12. 12. And Passwords Get StolenAnd Passwords Get Stolen
    13. 13. And Bad Choices Are MadeAnd Bad Choices Are Made
    14. 14. Luckily, Passwords are Dead!Luckily, Passwords are Dead!
    15. 15. 3 Factors of3 Factors of AuthenticationAuthentication 1. Something You Know 2. Something You Have 3. Something You Are (or Do)
    16. 16. 3 Factors of Auth FAIL3 Factors of Auth FAIL 1. Something You Forgot 2. Something You Lost 3. Something You Were (or Did)
    17. 17. 1. Something You Forgot1. Something You Forgot • P@sswOrd5 • PINs • Combinations • “Secret” Phrases • Picture Identification • Patterns
    18. 18. Used by…Used by…
    19. 19. Not SimpleNot Simple • Can’t be easily guessable • False positives −Grant rights to wrong person −Actions attributable to you! So not simple/guessable… But simple is memorable…
    20. 20. ComplexityComplexity RequirementsRequirements • Make Guessing Hard −Common: 8 char, upper/lower, numeric, special • Smart Users Circumvent • Nonsense/Random great −But impossible to remember
    21. 21. To Make It WorseTo Make It Worse • Expiration −“best practice” −Like changing your house locks every 30 days! • Secret Questions – too simple, too guessable −Answers on Facebook −Remember… don’ t have to be true! • Help Desks −social engineering and process hacks (ask Mat Honan)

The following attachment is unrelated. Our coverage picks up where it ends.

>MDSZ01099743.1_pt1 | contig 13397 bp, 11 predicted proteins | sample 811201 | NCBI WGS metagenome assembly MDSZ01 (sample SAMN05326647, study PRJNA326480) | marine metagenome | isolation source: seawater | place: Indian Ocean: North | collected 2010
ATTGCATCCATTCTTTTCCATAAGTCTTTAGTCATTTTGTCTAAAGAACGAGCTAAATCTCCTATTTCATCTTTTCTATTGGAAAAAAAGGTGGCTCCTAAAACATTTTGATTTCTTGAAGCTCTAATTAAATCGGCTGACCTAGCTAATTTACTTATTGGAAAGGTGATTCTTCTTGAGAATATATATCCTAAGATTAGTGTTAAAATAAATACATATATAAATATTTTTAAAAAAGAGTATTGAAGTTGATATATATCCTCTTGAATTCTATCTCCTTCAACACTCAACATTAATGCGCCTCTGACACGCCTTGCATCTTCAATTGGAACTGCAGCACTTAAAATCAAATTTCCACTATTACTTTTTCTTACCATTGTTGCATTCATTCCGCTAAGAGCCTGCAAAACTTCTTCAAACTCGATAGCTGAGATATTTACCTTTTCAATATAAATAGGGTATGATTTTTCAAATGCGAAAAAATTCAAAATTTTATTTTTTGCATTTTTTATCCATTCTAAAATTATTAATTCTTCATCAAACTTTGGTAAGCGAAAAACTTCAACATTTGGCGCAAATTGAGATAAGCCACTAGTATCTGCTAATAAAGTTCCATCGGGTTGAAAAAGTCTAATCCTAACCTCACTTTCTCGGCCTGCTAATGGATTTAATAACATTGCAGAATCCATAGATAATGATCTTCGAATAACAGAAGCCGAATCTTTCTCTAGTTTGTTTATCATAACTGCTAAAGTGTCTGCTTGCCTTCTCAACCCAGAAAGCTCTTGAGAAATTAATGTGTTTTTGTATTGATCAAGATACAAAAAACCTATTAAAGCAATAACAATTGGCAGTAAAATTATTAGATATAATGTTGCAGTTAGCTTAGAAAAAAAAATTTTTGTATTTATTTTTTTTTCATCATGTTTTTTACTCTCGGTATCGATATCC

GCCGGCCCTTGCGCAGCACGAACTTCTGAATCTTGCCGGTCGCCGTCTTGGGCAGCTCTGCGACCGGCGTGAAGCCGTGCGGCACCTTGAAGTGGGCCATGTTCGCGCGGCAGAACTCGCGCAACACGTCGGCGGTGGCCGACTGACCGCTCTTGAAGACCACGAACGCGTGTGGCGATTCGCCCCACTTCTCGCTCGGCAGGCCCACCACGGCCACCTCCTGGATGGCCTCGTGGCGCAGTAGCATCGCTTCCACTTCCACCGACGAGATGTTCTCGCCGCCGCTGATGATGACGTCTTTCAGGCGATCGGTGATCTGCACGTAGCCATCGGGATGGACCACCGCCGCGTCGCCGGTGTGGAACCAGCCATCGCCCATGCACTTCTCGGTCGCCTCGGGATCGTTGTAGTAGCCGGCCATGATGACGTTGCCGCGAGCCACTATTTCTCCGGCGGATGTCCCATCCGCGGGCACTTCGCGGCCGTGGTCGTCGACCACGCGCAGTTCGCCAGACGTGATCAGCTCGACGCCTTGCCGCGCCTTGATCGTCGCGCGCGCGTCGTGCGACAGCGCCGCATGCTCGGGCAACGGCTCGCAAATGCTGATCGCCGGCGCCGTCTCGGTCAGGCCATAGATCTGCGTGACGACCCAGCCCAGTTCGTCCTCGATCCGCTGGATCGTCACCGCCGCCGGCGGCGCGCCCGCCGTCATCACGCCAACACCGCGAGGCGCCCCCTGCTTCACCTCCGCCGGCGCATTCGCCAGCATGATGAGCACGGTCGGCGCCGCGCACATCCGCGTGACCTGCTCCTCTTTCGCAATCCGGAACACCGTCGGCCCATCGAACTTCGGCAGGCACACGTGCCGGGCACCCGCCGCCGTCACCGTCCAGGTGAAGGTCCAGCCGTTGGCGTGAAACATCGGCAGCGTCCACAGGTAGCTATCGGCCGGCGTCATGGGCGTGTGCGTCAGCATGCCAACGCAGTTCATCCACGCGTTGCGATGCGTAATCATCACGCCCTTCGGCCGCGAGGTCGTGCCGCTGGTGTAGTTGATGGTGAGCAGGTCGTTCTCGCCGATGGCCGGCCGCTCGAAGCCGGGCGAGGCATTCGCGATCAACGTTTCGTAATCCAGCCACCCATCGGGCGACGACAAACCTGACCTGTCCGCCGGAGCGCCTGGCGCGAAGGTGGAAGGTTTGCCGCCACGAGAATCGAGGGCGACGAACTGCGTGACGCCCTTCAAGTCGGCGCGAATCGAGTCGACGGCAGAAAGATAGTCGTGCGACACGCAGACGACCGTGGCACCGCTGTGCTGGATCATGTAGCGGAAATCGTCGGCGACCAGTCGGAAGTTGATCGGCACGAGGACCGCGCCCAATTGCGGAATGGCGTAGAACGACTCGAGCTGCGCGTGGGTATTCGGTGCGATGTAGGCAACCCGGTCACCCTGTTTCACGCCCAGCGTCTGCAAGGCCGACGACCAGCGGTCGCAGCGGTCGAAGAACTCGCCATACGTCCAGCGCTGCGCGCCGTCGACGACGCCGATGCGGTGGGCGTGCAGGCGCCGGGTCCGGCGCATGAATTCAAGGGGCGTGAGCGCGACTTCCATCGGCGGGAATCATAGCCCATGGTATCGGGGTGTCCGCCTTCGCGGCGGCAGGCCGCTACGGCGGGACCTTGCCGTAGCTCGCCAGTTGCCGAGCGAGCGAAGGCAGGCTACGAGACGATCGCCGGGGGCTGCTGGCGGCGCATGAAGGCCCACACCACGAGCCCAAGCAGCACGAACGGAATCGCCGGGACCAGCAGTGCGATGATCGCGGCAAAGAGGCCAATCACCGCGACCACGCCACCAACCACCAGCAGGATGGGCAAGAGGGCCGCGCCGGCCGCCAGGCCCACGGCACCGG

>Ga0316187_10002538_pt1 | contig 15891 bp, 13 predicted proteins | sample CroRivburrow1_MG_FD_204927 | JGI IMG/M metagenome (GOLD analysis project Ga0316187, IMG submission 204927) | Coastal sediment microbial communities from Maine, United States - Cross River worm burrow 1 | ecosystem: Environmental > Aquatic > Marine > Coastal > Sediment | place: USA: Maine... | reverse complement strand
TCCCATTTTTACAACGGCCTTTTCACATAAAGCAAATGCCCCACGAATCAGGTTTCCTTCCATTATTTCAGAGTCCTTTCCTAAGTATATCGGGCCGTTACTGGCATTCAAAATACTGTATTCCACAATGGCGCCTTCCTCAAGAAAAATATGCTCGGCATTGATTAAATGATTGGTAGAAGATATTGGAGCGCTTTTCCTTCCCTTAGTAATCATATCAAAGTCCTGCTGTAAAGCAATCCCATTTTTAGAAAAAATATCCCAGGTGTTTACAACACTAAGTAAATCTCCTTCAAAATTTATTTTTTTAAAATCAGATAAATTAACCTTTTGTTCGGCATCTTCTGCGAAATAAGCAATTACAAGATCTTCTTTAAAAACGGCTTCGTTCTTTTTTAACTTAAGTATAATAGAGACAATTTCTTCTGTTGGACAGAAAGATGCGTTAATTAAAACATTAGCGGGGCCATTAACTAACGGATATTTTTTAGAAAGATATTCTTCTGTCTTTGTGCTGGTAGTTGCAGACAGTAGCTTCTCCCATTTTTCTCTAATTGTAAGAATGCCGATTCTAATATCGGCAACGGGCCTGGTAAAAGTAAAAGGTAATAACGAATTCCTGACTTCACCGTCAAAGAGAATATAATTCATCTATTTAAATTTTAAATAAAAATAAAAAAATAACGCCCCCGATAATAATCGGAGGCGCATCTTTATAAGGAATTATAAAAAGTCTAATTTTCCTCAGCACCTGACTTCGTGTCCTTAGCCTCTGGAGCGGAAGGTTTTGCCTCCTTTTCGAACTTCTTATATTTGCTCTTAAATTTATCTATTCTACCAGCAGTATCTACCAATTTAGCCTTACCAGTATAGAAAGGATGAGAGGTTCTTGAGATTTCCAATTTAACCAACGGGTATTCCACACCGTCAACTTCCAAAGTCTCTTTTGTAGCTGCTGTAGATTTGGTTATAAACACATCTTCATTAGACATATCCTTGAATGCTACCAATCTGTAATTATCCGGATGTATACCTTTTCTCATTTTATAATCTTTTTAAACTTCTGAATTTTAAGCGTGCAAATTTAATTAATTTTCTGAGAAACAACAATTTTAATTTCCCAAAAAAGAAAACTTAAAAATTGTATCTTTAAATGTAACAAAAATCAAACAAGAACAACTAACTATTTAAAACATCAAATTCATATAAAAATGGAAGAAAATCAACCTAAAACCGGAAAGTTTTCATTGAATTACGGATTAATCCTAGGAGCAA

22. 22. 3 More Issues3 More Issues • Bad Choices −NYG1@nts! meets requirements • Shoulder Surfing −Complex => slow to enter • Writing Down −Not bad if done well
    23. 23. To Make It WorseTo Make It Worse • Social Engineering • Phishing
    24. 24. These are Legit
    25. 25. SolutionsSolutions • Length − Better than Complexity! − Long phrases easier to remember − Why do some sites have max length??? • Vaults − Use ‘em! − Don’t forget the main password! • OTP (One Time Passwords) − Fixes many issues except delivery
    26. 26. Something You LostSomething You Lost • Hard/Soft token • Static/Dynamic
    27. 27. OTP DeliveryOTP Delivery • Hard Token −Time (RFC 6238) or Sequence-based −Also Smart Cards, Key Cards • Soft Tokens −Program or App −Device independence • SMS • Paper